EnronJust wanted to throw two tidbits into the debate on Ben Bernanke’s reconfirmation. First, this quote, which needs no explanation.

In the event that Bernanke isn’t confirmed, several sources say, Federal Reserve Board Vice Chairman Donald Kohn likely would be elevated to acting chair of the U.S. central bank. Bernanke would be entitled to stay on the board until his term as a Fed governor expires in 2020, but the sources said Bernanke could instead return to a professorship at Princeton University.

Possible successors to Bernanke include three people currently advising Obama on the economy, former Fed chief Paul Volcker, Larry Summers and Christina Romer.

Kohn was traveling in Europe at the end of the week on Fed business, but strategy on the Bernanke confirmation was being led by former Enron lobbyist Linda Robertson, who is viewed as an effective advocate for the banking chief on Capitol Hill. [my emphasis]

And then there’s this:

The effort to secure Mr. Bernanke’s confirmation, which had intensified after two Democratic senators announced their opposition on Friday, continued through Saturday and included calls to senators by both Mr. Obama and Mr. Bernanke. By late afternoon, senators began issuing statements of support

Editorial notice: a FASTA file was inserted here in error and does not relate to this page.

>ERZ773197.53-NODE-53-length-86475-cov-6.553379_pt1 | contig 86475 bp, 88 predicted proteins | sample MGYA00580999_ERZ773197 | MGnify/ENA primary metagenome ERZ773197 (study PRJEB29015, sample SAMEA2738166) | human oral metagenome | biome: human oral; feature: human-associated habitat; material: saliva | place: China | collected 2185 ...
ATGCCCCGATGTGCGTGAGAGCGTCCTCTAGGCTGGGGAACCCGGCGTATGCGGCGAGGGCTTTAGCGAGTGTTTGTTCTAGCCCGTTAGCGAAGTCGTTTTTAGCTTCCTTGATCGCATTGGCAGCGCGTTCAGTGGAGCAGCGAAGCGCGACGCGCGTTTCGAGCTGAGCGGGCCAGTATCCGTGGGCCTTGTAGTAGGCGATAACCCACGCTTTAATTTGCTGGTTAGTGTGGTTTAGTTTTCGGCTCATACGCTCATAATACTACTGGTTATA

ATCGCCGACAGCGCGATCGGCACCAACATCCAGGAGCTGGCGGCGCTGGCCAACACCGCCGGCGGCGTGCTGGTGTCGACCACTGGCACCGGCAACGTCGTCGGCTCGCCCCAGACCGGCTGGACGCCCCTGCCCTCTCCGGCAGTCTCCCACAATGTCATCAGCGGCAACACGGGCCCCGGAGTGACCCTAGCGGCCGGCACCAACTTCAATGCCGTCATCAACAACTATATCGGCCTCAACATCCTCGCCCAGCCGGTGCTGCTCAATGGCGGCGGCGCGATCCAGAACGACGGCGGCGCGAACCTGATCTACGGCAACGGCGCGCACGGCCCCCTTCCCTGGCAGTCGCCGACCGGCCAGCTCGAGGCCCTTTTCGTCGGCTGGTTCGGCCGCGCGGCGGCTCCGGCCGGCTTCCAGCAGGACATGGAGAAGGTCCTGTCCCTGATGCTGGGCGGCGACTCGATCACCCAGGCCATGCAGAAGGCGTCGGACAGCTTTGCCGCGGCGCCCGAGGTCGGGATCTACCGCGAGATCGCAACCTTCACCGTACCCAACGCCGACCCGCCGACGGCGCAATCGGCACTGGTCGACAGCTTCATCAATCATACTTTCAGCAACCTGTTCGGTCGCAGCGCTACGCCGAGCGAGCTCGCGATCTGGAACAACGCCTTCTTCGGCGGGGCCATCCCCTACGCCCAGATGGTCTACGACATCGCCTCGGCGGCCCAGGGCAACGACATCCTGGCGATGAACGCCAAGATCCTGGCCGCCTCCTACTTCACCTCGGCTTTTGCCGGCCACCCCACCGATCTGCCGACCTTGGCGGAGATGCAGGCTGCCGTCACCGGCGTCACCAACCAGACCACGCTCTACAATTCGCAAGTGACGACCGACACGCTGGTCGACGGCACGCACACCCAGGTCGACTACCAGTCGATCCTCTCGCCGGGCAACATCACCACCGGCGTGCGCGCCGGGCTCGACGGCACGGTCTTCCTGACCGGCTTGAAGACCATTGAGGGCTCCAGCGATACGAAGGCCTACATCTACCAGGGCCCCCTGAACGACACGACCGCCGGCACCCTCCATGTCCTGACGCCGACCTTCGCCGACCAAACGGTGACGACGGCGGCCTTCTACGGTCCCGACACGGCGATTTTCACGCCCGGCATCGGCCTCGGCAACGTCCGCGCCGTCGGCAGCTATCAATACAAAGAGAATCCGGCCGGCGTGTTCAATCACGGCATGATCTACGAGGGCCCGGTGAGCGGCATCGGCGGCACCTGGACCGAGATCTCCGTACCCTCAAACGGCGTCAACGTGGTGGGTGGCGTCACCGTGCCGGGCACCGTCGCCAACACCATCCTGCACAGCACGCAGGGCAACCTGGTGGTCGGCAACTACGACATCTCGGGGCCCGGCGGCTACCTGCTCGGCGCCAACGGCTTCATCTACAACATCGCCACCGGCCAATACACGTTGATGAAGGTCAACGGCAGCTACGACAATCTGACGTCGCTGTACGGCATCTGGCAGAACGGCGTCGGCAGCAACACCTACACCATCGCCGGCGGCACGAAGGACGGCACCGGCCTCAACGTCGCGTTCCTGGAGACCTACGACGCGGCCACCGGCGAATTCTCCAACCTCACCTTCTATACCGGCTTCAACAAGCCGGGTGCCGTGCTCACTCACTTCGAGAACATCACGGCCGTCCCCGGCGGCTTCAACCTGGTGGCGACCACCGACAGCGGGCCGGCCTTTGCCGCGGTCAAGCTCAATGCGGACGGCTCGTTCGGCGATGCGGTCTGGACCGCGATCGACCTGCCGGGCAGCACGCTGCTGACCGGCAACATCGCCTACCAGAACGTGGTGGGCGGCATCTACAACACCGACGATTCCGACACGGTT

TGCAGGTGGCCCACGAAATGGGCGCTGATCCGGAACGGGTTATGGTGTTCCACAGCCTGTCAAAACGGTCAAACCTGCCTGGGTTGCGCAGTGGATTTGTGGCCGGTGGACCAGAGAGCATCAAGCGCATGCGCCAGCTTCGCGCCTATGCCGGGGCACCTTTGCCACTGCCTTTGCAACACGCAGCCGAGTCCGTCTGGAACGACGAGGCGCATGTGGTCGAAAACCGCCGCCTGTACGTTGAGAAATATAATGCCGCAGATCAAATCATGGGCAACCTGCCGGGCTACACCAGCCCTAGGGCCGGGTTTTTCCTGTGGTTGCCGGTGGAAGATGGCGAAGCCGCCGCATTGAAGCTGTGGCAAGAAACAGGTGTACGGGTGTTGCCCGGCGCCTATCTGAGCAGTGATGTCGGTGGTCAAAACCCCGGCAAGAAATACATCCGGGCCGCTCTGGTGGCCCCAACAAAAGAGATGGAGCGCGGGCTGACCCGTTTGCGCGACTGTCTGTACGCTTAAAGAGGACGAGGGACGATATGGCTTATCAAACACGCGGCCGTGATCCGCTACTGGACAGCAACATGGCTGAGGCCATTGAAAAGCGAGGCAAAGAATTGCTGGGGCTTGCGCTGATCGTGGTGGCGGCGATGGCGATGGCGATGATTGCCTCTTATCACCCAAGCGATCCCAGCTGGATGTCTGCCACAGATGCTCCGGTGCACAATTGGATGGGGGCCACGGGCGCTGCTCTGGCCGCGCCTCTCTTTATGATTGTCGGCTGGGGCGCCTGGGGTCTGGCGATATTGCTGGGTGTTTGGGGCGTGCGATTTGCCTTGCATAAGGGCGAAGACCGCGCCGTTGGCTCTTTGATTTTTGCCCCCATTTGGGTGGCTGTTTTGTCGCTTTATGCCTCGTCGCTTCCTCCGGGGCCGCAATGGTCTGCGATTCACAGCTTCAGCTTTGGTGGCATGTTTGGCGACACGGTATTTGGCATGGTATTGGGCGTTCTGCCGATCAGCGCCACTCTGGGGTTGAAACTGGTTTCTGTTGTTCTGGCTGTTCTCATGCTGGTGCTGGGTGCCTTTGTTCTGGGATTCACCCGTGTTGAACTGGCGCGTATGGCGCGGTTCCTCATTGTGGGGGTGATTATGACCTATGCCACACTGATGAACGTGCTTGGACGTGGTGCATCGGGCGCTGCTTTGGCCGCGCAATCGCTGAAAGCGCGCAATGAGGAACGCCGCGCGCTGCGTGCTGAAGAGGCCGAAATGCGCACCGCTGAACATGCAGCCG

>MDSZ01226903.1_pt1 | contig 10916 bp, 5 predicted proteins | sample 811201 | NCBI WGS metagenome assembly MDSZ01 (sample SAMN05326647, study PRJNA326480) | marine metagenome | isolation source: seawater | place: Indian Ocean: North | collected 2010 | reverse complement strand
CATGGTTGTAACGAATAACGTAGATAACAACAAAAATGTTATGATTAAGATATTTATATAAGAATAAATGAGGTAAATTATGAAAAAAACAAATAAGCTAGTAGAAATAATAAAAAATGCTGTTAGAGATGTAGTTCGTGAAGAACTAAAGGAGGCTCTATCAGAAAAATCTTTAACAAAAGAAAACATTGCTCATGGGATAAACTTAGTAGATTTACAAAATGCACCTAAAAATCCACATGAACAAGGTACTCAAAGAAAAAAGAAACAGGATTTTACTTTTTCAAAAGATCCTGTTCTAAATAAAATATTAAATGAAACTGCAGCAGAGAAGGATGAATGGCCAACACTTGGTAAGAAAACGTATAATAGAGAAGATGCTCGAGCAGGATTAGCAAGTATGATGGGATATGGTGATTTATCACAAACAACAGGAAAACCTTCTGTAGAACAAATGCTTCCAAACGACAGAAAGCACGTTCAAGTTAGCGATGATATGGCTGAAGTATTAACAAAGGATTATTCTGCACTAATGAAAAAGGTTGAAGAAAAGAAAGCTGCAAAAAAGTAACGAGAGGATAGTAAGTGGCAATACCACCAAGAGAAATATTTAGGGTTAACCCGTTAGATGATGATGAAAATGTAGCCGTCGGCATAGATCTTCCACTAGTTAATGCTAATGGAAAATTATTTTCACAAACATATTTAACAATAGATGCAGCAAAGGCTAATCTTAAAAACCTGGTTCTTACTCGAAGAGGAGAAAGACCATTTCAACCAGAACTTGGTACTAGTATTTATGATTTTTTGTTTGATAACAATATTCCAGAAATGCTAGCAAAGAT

White House and Congressional Democratic leaders say they now believe that they have the 60 votes needed to block a filibuster of Mr. Bernanke’s reappointment. They expect some Democrats will oppose him on the confirmation vote, but that requires only 50 votes.

This implies that Harry Reid is demanding party discipline on the procedural cloture vote on Bernanke, but allowing Senators to vote no on the confirmation itself. That’s the way it often works on such issues, of course. Unless it’s health care.

Nice to see that when the party wants to protect the guy who refuses to work for full employment, they can enforce party discipline, but not when the party could offer better health care options to voters.